Friday, March 30, 2007

The View’s lyrics bring variety, flavor

Scottish band The View’s first release is a little like a Long Island iced tea: it’s a mixture of a lot of things that normally wouldn’t go together, and you can’t taste the alcohol but before you know it, it catches up with you and you’re drunk.

The quartet’s widely anticipated album, Hats off to the Buskers hit U.S. store shelves March 13, almost two months after it made its Jan. 22 U.K. debut.

“Comin’ Down’” opens the album with a barrage of cacophonous guitar feedback and messy drum beats, promptly followed by vocal near-screeching and a series of clipped-and-clean guitar chords. Yet somehow the band makes the sound work.

The harmonica interludes of “Same Jeans” add a Tom Petty-sounding element to a song that’s otherwise stage-suited pop-punk.

Fourth track, “Don’t Tell Me...,” has a sort of rockabilly feel to it, which is magnified by a blues guitar break toward the middle of the song.

Sad-and-slow “Face for the Radio” turns what should be, by all arguments, a humorous assertion into a melancholy peer observation (“He watches ‘Trainspotting’ 15 times a week thinking it makes him oh so unique”).

“The Don” is arguably the highlight, stand-out song of the 13-track album. It’s aggravatingly catchy with its xylophone tings and repetitive vocal chorus.

Lyrics like “So when you look in the mirror reflecting back at you someone that you don’t know” from “Same Jeans” are about as deep as it gets. There’s not much of an underlying psychological meaning to them; they’re straightforward and almost maddeningly oversimplified. For example, first single and fourth track “Wasted Little DJs” opens with the verse “They told me if I write this song for them that they would cut my hair for free but that’s not me no liberties.”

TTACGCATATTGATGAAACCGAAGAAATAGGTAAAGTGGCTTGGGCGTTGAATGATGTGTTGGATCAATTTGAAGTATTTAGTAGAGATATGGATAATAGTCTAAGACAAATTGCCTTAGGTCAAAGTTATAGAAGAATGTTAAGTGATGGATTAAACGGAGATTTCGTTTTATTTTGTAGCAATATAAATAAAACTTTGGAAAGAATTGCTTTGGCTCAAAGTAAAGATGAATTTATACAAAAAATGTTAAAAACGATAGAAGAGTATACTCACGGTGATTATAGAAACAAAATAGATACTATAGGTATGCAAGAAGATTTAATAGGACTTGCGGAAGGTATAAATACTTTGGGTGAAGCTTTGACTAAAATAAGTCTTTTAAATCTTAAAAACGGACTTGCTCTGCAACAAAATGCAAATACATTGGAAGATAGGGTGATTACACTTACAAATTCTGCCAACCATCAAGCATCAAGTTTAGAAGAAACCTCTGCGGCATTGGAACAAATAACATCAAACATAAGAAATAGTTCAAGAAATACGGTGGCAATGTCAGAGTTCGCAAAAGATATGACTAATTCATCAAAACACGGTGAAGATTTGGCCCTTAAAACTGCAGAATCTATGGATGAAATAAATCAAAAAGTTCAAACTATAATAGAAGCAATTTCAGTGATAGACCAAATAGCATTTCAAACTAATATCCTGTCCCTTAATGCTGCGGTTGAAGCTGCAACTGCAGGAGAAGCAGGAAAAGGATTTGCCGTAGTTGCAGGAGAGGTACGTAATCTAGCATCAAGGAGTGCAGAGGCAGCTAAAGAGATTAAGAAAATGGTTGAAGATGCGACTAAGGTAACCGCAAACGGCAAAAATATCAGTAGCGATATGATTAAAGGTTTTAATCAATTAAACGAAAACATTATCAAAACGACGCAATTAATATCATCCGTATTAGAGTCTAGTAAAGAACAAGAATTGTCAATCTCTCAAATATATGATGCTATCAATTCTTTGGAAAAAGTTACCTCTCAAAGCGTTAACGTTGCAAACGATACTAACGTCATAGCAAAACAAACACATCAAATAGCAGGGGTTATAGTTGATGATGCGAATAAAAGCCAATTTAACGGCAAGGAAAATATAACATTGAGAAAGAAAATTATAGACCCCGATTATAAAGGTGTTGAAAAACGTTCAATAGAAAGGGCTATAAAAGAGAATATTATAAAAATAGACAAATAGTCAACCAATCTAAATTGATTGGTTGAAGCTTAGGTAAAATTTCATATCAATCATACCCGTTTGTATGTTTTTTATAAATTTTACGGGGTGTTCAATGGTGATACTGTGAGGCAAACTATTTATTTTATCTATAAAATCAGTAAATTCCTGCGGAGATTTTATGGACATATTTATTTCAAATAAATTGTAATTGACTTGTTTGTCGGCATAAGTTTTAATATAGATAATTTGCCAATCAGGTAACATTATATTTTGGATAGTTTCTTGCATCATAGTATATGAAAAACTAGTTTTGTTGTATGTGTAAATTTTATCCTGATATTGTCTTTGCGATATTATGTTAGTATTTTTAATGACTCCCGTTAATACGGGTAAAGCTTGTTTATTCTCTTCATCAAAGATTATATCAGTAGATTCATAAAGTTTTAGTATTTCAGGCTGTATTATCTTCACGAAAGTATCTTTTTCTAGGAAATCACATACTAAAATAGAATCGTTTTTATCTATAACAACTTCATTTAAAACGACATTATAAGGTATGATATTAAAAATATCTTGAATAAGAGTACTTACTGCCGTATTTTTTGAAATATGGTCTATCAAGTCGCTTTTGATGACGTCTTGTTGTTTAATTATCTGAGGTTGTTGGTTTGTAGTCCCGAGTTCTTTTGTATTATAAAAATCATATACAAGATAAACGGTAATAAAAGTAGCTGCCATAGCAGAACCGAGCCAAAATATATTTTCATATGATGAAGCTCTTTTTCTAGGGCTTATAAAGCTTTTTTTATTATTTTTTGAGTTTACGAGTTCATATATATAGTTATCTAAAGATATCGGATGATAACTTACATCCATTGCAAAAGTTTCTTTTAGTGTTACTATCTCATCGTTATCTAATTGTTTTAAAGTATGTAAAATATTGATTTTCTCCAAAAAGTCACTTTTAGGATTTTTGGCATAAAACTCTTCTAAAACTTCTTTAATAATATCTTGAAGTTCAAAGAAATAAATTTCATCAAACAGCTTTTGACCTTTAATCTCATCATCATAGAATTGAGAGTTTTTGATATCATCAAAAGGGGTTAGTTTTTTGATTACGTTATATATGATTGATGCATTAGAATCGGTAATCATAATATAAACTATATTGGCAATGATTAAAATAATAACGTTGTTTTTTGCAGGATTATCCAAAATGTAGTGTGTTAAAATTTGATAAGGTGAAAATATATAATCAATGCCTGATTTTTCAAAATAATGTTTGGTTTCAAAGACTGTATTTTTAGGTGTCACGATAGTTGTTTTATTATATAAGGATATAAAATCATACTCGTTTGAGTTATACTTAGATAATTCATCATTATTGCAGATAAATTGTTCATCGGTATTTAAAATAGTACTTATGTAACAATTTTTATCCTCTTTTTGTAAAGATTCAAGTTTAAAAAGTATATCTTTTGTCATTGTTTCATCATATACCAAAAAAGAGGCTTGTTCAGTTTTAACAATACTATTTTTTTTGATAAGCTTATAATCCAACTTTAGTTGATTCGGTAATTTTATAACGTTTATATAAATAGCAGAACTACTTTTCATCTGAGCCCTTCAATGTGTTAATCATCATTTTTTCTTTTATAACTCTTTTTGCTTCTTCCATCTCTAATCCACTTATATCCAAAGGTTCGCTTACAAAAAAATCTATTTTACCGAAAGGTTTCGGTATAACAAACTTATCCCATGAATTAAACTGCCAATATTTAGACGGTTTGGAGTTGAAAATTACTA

That’s okay — though. Half the time the listener can’t tell what lead singer Falconer is saying anyway. The other half, when words are decipherable, the listener can’t really tell what he’s talking about, thanks to his accent and the word usage differences between the U.S. and the U.K. (I still have no idea what a “busker” is).

The group from Dundee, Scotland has had no problems garnering national and European attention, making an appearance at No. 1 on the U.K. charts promptly upon the release of Hats off to the Buskers. Not to mention, tickets for its U.K. tour set to begin in April sold out within one hour. However, it has yet to make an appearance on the U.S. Billboard Top 100 chart, and its success in the states remains to be seen.

Adding to the difficulty of promoting itself in the U.S., the group’s tour that was scheduled for this month, a follow-up to its first trip to the states in January, was postponed because of visa problems — reportedly, lead singer Kyle Falconer’s arrest on a charge of cocaine possession this past summer caused the delay. The View is known for frequently opening shows for Babyshambles, and Pete Doherty’s influence expands to include recreational, as well as musical.

A reviewer for Jane magazine wrote of the album, “What’s up with all these U.K. buzz bands looking cuter and more stylish than they sound?”, but this assertion-in-the-form-of-a-question is ultimately one of genuine feminine ignorance and blatant superficiality. She also called the album a “generic mix of mainstream pop rock and Oasis-wannabe barroom sing-alongs,” which it absolutely is not.

The collaboration of Falconer, Kieren Webster, Peter Reilly and Steven Morrison makes for no generic mainstream U.K. pop rock buzz group. Albeit, given the sometimes-copycat-sounding instrumental and vocal techniques, the band’s combination of experimental Indie post-punk paired with an adherence to old and classic rock and roll undertones makes for a blissfully entertaining listen that’s never dull.

Hats off to the Buskers proves that a record doesn’t have to be groundbreaking to be good music. It’s four guys having fun doing what they love, and just happening to sound pretty good in the process.

Fans of The Shins, The Hives, The Sex Pistols, Babyshambles and Arctic Monkeys will love this album. Everyone else just won’t “get” it.

Lisa Lewis, Entertainment Writer, The Daily O'Collegian,
Oklahoma, USA, 30th March 2007


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